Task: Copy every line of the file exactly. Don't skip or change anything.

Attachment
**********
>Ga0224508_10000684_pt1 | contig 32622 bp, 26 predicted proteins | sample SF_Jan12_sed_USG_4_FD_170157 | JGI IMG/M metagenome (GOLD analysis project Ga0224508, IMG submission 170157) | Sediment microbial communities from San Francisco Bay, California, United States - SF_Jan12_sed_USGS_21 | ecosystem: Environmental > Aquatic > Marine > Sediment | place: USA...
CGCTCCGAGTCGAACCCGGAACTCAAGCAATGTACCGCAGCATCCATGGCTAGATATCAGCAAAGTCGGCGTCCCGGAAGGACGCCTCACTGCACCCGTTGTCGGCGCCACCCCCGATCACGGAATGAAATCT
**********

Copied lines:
>Ga0224508_10000684_pt1 | contig 32622 bp, 26 predicted proteins | sample SF_Jan12_sed_USG_4_FD_170157 | JGI IMG/M metagenome (GOLD analysis project Ga0224508, IMG submission 170157) | Sediment microbial communities from San Francisco Bay, California, United States - SF_Jan12_sed_USGS_21 | ecosystem: Environmental > Aquatic > Marine > Sediment | place: USA...
CGCTCCGAGTCGAACCCGGAACTCAAGCAATGTACCGCAGCATCCATGGCTAGATATCAGCAAAGTCGGCGTCCCGGAAGGACGCCTCACTGCACCCGTTGTCGGCGCCACCCCCGATCACGGAATGAAATCT